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Bathroom ventilation is important for maintaining clean indoor air and preventing mold growth. Bathroom ventilation systems are designed to exhaust odors and moist air to the home’s exterior, rather than letting damp, stale air accumulate inside.
Ventilation systems should be installed in all bathrooms, even bathrooms with windows, since windows will not be opened during the winter, spring and fall in Upper Michigan.
Bathroom ventilation fans should be periodically inspected for dust buildup that can impede air flow. Particles of moisture-laden animal dander and lint are attracted to the fan because of its static charge, and can easily get stuck in the air vents. To prevent dust buildup, simply wipe down the surface of the bathroom fan vent once or twice a month.
But sometimes, despite regular maintenance, bathroom ventilation systems don’t perform the way they’re supposed to. This usually indicates a defect of some kind. The most common defect related to bathroom ventilation systems is improper termination of the duct (meaning it doesn’t lead to outside, but rather a different part of your home, often the attic or inside a wall space), but it can be hard to know what’s going on for sure without a proper inspection.
The following conditions indicate insufficient bathroom ventilation:
- moisture stains on walls or ceilings
- corrosion of metal
- visible mold on walls or ceilings
- peeling paint or wallpaper
- frost on windows
- high levels of humidity
Improperly terminated ventilation systems may appear to work fine from inside the bathroom, so the inspector may have to look in the attic or on the roof. Sometimes, poorly installed ducts will loosen or become disconnected at joints or connections.
Improperly terminated vents can cause problems from condensation. Warm, moist air will condense on cold attic framing, insulation and other materials. This condition has the potential to cause health and/or decay problems from mold, or damage to building materials, such as drywall. Moisture also reduces the effectiveness of thermal insulation.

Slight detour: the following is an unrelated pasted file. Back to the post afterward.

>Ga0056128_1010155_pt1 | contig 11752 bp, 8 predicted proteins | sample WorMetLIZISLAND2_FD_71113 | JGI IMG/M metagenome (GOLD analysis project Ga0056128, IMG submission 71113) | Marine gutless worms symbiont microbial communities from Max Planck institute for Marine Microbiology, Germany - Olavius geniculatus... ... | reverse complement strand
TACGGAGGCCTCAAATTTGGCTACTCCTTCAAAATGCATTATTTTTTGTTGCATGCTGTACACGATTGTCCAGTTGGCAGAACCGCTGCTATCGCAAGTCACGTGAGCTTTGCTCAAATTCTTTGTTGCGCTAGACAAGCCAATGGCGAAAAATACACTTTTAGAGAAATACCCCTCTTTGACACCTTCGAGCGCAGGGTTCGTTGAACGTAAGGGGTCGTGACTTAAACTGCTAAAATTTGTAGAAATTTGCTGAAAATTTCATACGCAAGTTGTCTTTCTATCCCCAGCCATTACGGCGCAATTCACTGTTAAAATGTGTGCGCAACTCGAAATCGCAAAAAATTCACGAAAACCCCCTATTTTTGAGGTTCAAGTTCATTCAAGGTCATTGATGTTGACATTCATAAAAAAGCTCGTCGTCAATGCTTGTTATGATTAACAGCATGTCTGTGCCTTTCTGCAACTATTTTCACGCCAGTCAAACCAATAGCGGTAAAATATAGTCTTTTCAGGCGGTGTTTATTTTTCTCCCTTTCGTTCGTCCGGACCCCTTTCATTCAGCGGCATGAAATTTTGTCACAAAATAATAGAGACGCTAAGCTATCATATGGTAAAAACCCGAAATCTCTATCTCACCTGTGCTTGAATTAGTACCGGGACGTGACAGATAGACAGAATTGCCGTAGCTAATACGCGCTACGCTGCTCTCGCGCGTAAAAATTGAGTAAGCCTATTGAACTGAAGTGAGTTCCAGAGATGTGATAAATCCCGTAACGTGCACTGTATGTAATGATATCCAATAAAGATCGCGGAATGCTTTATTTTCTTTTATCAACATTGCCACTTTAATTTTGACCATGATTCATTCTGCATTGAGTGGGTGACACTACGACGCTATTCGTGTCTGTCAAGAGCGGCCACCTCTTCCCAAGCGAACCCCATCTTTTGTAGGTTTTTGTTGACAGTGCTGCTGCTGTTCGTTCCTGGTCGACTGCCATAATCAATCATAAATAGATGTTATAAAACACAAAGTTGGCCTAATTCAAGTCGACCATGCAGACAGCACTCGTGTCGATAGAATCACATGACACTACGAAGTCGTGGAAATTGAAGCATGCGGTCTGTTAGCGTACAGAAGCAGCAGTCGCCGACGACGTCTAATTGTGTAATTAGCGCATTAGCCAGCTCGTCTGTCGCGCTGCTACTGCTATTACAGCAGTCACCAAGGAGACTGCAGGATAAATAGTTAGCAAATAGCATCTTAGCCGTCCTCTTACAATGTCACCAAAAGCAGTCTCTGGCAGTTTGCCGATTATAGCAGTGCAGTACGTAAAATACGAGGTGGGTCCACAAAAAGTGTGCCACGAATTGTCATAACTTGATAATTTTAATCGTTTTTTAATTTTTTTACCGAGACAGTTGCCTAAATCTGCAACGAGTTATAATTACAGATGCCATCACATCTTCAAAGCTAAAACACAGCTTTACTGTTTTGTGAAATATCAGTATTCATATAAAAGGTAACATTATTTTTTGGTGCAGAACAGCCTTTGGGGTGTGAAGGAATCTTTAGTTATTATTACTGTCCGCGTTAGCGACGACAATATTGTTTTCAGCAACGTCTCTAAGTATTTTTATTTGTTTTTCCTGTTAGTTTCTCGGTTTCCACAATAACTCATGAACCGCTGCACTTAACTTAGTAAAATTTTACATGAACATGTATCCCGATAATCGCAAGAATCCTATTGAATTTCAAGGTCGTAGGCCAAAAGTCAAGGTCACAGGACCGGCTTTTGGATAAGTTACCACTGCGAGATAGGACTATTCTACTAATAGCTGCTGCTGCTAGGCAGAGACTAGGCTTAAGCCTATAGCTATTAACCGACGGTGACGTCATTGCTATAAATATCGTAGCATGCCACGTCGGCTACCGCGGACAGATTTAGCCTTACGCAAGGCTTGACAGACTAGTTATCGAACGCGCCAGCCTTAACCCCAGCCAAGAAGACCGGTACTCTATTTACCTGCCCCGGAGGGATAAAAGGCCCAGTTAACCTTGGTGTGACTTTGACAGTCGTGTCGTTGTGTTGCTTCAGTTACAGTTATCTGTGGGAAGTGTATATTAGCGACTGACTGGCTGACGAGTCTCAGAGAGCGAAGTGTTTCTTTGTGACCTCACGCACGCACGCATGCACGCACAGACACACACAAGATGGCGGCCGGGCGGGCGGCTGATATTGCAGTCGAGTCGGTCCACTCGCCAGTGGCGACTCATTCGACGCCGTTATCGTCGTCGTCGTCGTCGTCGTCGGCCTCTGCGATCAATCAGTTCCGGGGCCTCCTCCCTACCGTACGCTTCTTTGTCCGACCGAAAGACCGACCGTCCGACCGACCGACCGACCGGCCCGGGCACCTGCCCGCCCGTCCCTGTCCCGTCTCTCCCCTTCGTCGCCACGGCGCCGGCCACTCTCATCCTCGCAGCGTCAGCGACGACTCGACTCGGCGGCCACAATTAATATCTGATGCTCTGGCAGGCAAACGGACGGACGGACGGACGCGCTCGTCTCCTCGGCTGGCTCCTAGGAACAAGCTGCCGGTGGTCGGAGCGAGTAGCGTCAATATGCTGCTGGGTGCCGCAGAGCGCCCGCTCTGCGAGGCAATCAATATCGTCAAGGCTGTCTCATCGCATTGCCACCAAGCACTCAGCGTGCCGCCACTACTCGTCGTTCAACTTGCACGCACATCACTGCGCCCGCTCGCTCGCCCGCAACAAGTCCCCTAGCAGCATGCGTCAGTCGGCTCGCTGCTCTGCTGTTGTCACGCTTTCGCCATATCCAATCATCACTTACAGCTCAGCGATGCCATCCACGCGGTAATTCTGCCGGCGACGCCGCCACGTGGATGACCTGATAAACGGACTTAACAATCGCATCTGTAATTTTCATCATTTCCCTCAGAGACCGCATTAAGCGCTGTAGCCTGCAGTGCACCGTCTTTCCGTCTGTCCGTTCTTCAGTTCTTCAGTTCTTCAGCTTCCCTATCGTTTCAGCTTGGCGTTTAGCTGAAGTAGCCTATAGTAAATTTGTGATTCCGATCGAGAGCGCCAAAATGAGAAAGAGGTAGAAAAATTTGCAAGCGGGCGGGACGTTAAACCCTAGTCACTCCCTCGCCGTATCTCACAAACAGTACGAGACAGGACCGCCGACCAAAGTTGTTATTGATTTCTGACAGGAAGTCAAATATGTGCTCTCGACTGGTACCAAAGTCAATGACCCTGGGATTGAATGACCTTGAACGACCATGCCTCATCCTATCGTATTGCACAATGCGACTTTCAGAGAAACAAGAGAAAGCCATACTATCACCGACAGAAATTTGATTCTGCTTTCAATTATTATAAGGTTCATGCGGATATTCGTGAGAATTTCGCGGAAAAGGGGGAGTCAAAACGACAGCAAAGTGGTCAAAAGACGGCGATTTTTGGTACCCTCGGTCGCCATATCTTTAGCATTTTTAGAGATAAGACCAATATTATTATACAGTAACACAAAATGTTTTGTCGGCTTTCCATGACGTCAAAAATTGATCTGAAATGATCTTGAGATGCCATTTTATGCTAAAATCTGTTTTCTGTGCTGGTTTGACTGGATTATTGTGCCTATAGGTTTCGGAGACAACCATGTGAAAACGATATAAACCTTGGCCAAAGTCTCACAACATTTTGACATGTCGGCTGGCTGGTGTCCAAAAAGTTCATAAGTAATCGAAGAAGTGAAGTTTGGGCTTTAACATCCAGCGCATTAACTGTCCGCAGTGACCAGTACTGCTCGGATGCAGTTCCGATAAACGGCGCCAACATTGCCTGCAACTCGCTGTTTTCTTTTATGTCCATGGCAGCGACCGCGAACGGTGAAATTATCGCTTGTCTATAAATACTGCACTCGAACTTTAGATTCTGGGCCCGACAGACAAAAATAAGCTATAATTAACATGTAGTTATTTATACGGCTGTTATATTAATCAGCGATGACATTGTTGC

As unpleasant as all these consequences sound, perhaps the most serious consequence of an improper ventilation setup is mold. Moisture levels of about 20% in materials will cause mold colonies to grow. Inhaling mold spores can cause health problems in those with asthma or allergies, and can cause serious or fatal fungal infections in those with lung disease or compromised immune systems.
High moisture levels in building materials also contribute to rot. It’s hard to catch rot in the early stages; by the time it’s visible, as much as 50% of the material’s strength can be lost.
Above all else, a bathroom ventilation fan should be connected to a duct capable of venting water vapor and odors into the outdoors. Excessive moisture in the bathroom or mold growth within the bathroom or attic is a clear indication of improper ventilation that must be corrected in order to avoid structural decay and respiratory health issues.
Is your bathroom fan installed properly?
If you have any cause to believe your bathroom fan isn’t working properly, be sure to schedule an inspection right away.
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